3 Reasons I Didn’t Like Mockingjay

WARNING [!]: There will be spoilers throughout this article. 

“Mockingjay” by Suzanne Collins was, to say the least, a let-down.  It was an entertaining book, but there was something missing.  That “something” was a clear Good vs. Evil theme.  Yes, there were self-proclaimed “good guys,” and there were definitely bad guys.  But the “good guys” were doing almost as much evil as the bad guys!  This is something, as Christian writers, that we clearly need to avoid.

So in a nutshell, there are three major reasons why I didn’t like “Mockingjay.”  Number one, there was, in my opinion, a major subplot unresolved by the end of the book.  Number two, it was difficult to identify the line between good and evil in “Mockingjay.”  And number three, it was over-the-top violent.

1. An Unresolved Subplot

gale-catching-fire

What happened to Gale? 

Maybe this wasn’t a big deal to everyone who has read/seen “Mockingjay,” but to me, it was a big deal.  Gale and Katniss were good friends.  Gale liked Katniss.  Katniss wasn’t interested.  This whole subplot was never resolved!  It was obvious that Katniss and Peeta would end up together, but Gale, who, in my opinion, was a pretty major character, was gone at the end.

2. Good vs. Evil Themes

Who are the good guys in “Mockingjay?”

Am I the only one who’s asked this question?  Who exactly are the good guys in “Mockingjay?”  Obviously President Snow is just plain evil.  But both sides of the war have two things in common: they’ll both do anything to win the war, and they both kill innocent people not involved in the conflict.  So you tell me: who are the good guys?  In my opinion, the answer is “there aren’t any.” People who kill other innocent people to win a war are not good.  So both sides of the conflict in “Mockingjay” are bad.  Maybe Katniss’s rebels are the lesser of two evils.  Maybe.  But it’s hard to tell.

The Hunger Games: The Official Illustrated Movie Companion

Whose side is Katniss on?

Good, of course, you say.  But are you really sure?  Katniss kills President Coin, whom she was supposed to support, out of anger, all because President Coin ordered bombs to be dropped on the Capital, and Prim was killed by these bombs.  Katniss has a choice–a choice of whether or not to kill the real bad guy, President Snow, who’s killed people and who created the Hunger Games in the first place.  Instead, Katniss lets her anger for President Coin get in the way, and she ends up killing President Coin instead.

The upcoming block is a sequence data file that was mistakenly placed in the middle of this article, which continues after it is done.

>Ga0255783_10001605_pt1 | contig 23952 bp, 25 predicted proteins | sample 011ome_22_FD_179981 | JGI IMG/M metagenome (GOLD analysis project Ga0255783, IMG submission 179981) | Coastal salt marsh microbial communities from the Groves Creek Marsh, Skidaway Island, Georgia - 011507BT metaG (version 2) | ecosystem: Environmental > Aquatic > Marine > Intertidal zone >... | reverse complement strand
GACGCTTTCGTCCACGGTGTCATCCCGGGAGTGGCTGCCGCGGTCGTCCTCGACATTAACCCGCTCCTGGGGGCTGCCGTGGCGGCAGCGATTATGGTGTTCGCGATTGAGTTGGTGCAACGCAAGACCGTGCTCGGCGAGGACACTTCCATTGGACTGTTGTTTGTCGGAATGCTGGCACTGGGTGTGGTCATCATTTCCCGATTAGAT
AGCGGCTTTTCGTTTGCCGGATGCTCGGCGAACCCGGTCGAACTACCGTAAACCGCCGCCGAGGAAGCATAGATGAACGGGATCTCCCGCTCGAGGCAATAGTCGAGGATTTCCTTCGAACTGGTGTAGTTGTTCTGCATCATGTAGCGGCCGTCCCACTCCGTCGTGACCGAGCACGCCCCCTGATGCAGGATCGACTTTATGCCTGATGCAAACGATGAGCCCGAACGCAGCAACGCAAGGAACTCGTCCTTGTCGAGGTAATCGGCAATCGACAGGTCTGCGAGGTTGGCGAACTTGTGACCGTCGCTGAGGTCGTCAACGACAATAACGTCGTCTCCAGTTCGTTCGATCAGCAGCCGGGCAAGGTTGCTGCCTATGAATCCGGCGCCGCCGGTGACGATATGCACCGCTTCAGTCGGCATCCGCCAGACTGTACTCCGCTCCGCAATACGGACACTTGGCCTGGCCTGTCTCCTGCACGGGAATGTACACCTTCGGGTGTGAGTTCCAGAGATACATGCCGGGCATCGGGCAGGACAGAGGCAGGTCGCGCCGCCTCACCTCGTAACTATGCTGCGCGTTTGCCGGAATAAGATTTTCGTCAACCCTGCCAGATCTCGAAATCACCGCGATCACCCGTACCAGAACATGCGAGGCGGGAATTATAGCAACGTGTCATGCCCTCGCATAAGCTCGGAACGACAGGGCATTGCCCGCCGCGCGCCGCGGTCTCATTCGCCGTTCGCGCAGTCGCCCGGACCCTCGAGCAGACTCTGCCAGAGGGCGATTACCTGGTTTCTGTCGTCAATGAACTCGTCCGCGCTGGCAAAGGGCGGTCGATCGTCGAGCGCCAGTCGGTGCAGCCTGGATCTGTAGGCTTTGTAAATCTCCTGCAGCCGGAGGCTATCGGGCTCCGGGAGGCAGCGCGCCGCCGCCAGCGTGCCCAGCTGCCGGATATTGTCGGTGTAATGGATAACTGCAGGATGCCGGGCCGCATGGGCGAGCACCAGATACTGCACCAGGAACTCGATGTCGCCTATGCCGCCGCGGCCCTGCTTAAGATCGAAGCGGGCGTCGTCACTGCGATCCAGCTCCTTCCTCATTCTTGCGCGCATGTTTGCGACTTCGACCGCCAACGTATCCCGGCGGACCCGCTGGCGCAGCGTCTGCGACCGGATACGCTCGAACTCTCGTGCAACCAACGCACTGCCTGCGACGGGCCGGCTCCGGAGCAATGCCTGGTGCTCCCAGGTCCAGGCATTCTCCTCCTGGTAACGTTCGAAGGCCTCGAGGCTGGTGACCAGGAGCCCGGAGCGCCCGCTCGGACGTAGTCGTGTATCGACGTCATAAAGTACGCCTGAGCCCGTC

So Katniss is on no one’s “side.”  Katniss is on her own side.  She’s really out for herself.  And she doesn’t seem to care about the fate of the innocent citizens of the Capital and the other districts at all.

3. Violence and Gore

“Mockingjay” contains lots of hurt and unnecessary violence and gore.  Prim and Finnick die gruesome deaths.  Innocent people die during the civil war.  And not only that, Katniss is mentally-unstable at the end of the book.  There is so much pain caused by the civil war.  And this pain is not resolved at the end of the book because Katniss is still suffering from these previous pains caused by the civil war and the Hunger Games.  Overall, “Mockingjay” is a depressing book, and it ends just as depressingly as it starts.

Advertisements

2 thoughts on “3 Reasons I Didn’t Like Mockingjay

  1. hannahwriter98

    Excellent points, gretald. While I have never seen or read The Hunger Games, I have seen a “blurring of lines” between good and evil in other films like Maleficent. It just kills an otherwise-powerful message about doing the right thing.

    Liked by 1 person

    1. Thanks! Yep, I completely agree. There needs to be a clear-cut line between Good and Evil in fiction, especially if you’re trying to send a good message. And Mockingjay didn’t have that, unfortunately. 😦

      Like

Leave a Reply

Fill in your details below or click an icon to log in:

WordPress.com Logo

You are commenting using your WordPress.com account. Log Out / Change )

Twitter picture

You are commenting using your Twitter account. Log Out / Change )

Facebook photo

You are commenting using your Facebook account. Log Out / Change )

Google+ photo

You are commenting using your Google+ account. Log Out / Change )

Connecting to %s